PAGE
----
The Lincoln penny is one of the most recognizable coins ever produced by the US Mint. Even though the coin has an insignificant face value, the age of the 1945 Lincoln penny makes it desirable to collectors. What’s more, the fact that these coins are no longer being produced means that their value is inherently rising all the time.
The obverse side of the 1945 Lincoln penny is dominated in the center by the profile of Abraham Lincoln. To the left of the President’s image is a raised inscription which reads “Liberty.” Opposite that inscription is one that marks the 1945 year of minting. Arching overtop of the obverse is a raised inscription which reads “In God We Trust.”
On the reverse of the 1945 Lincoln, there will be two raised inscriptions in the center part of the coin. One of the raised inscriptions will read “United States of America,” while the other marks the “One Cent” face value. On the left and right outer edges of the reverse there are two single stalks of wheat, which helps you understand why this coin is sometimes referred to as a “Wheat Penny.” Finally, the Latin phrase “E Pluribus Unum” is arching overtop of the reverse.
When it comes to the 1945 Lincoln, collectors only want those pieces which have been graded. Basically, a coin’s grade is nothing more than a professional description of the coin’s condition. Below you will find an outline which explains the different coin grades as well as what they mean for the 1945 Lincoln.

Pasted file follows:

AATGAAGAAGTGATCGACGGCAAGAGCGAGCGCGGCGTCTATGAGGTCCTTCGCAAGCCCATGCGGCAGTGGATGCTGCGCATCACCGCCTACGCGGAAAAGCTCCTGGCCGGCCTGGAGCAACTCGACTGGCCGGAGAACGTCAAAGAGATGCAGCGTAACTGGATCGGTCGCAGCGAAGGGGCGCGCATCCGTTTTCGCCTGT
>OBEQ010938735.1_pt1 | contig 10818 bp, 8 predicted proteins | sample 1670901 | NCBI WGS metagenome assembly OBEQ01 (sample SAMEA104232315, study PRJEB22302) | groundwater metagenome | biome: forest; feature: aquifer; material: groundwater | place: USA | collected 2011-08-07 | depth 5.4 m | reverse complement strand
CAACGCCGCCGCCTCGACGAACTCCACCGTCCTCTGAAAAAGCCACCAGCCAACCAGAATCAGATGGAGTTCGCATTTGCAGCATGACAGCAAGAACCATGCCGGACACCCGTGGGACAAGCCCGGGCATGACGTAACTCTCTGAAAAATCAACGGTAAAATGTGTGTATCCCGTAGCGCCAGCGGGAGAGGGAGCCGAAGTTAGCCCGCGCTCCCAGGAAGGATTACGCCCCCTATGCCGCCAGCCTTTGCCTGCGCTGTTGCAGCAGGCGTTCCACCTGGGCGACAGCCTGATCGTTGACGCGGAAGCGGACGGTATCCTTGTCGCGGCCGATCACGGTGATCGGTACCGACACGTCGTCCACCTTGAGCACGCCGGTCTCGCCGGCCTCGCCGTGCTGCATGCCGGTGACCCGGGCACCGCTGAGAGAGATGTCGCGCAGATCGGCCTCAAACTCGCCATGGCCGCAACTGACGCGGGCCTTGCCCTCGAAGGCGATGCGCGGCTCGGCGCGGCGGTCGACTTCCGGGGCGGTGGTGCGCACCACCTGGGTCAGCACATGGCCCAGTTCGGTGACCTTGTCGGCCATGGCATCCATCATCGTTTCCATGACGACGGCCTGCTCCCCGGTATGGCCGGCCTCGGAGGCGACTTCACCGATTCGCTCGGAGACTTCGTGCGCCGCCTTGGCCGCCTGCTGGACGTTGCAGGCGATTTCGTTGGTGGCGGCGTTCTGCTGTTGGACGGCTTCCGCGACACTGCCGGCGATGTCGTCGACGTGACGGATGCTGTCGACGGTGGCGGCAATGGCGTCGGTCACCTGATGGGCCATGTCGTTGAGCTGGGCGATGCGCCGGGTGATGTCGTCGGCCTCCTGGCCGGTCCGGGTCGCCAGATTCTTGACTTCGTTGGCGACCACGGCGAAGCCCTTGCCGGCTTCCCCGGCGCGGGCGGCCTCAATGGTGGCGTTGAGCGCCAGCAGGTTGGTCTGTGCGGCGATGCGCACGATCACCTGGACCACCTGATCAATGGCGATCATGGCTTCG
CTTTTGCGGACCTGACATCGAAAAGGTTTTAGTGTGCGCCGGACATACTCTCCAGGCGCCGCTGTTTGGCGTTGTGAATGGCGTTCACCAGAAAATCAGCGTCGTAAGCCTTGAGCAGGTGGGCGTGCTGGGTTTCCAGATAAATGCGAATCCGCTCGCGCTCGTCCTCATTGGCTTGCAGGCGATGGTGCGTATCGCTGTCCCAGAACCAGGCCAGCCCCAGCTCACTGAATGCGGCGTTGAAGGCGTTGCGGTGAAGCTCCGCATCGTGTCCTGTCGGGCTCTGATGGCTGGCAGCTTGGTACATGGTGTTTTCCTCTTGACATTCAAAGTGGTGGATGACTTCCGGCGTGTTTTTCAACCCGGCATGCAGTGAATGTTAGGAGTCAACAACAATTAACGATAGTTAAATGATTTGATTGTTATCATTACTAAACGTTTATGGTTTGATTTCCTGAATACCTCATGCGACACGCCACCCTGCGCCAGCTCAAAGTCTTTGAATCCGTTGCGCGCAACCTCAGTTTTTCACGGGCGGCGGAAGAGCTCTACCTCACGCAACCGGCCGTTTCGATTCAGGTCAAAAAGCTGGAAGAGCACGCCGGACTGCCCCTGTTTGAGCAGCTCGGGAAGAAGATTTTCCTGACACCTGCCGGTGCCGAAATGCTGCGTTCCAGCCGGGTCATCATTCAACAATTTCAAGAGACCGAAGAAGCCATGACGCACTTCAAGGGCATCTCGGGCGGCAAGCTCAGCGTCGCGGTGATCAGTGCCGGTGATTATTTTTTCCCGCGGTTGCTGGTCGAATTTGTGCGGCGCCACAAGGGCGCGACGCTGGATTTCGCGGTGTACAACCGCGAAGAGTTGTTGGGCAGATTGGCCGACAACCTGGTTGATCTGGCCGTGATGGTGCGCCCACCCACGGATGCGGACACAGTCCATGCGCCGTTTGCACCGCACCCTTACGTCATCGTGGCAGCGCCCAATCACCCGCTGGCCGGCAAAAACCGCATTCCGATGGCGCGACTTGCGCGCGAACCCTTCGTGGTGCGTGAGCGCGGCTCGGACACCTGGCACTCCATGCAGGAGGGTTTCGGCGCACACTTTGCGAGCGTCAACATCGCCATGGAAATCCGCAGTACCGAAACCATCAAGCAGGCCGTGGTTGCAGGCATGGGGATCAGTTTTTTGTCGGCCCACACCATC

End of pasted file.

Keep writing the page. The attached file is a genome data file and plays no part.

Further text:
Uncirculated: If a coin is worthy of the Uncirculated grade, this means that the coin has never been on the open market. Because these coins were never used for day to day transactions, they will be in flawless condition. In fact, you will not even see one scratch on the surface of these coins.
Extremely Fine: A coin that is determined to be of Extremely Fine grade is one that might have a scratch or two, but is otherwise in perfect condition. In most cases, Extremely Fine Lincoln pennies will appear to be mostly pristine. All things considered, these coins are some of the best around as far as condition is concerned.
Fine: A coin that is of Fine grade will likely have been circulated to some extent, but will still be in decent shape. You will notice some smoothing and light scratching, but this is nothing more than normal wear and tear for a coin so old. All things considered, the raised aspects of the coin will be intact and easily deciphered.
Good: Good is the worst grade a coin can receive and is indicative of a piece that has been heavily circulated. From deep scratching to the complete wearing away of the raised aspects of the imagery and lettering, these coins have definitely seen their better days. Still, despite their condition they are still desirable for most collectors.
If you want to determine the value of a 1945 Lincoln, you must take into consideration a few different factors. For one, there were 3 different types of Lincoln pennies produced most years. Because the different coin types were produced in different quantities, the type plays into the value heavily. Secondly, the condition the coin is in means everything. Knowing this, it goes without saying that the better the condition the coin is in, the more valuable it will likely be.
|1945 Lincoln Penny||N/A||N/A||$0.20||$0.35|
|1945 Lincoln Penny (D)||N/A||N/A||$0.20||$0.35|
|1945 Lincoln Penny (S)||N/A||N/A||$0.20||$0.35||Source: Red Book|